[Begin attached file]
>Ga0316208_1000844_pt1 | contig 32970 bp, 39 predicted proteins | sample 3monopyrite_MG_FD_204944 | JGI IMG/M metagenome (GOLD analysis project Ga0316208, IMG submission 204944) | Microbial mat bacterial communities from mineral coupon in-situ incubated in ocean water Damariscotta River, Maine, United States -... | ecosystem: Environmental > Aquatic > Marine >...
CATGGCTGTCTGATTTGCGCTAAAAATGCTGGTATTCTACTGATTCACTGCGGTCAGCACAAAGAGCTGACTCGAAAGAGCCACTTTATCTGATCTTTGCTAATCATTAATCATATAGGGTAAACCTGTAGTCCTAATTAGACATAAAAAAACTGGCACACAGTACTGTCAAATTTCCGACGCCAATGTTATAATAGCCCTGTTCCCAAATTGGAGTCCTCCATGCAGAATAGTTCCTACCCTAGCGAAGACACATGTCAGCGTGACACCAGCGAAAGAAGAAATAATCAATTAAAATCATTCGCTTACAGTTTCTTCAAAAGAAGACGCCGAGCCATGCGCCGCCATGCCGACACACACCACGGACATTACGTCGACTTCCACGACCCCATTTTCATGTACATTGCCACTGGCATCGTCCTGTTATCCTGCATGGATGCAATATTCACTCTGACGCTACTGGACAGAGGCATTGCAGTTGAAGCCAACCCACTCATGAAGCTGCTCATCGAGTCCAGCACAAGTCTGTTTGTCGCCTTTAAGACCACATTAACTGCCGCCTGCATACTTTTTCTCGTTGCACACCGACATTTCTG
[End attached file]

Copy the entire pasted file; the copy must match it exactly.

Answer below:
>Ga0316208_1000844_pt1 | contig 32970 bp, 39 predicted proteins | sample 3monopyrite_MG_FD_204944 | JGI IMG/M metagenome (GOLD analysis project Ga0316208, IMG submission 204944) | Microbial mat bacterial communities from mineral coupon in-situ incubated in ocean water Damariscotta River, Maine, United States -... | ecosystem: Environmental > Aquatic > Marine >...
CATGGCTGTCTGATTTGCGCTAAAAATGCTGGTATTCTACTGATTCACTGCGGTCAGCACAAAGAGCTGACTCGAAAGAGCCACTTTATCTGATCTTTGCTAATCATTAATCATATAGGGTAAACCTGTAGTCCTAATTAGACATAAAAAAACTGGCACACAGTACTGTCAAATTTCCGACGCCAATGTTATAATAGCCCTGTTCCCAAATTGGAGTCCTCCATGCAGAATAGTTCCTACCCTAGCGAAGACACATGTCAGCGTGACACCAGCGAAAGAAGAAATAATCAATTAAAATCATTCGCTTACAGTTTCTTCAAAAGAAGACGCCGAGCCATGCGCCGCCATGCCGACACACACCACGGACATTACGTCGACTTCCACGACCCCATTTTCATGTACATTGCCACTGGCATCGTCCTGTTATCCTGCATGGATGCAATATTCACTCTGACGCTACTGGACAGAGGCATTGCAGTTGAAGCCAACCCACTCATGAAGCTGCTCATCGAGTCCAGCACAAGTCTGTTTGTCGCCTTTAAGACCACATTAACTGCCGCCTGCATACTTTTTCTCGTTGCACACCGACATTTCTG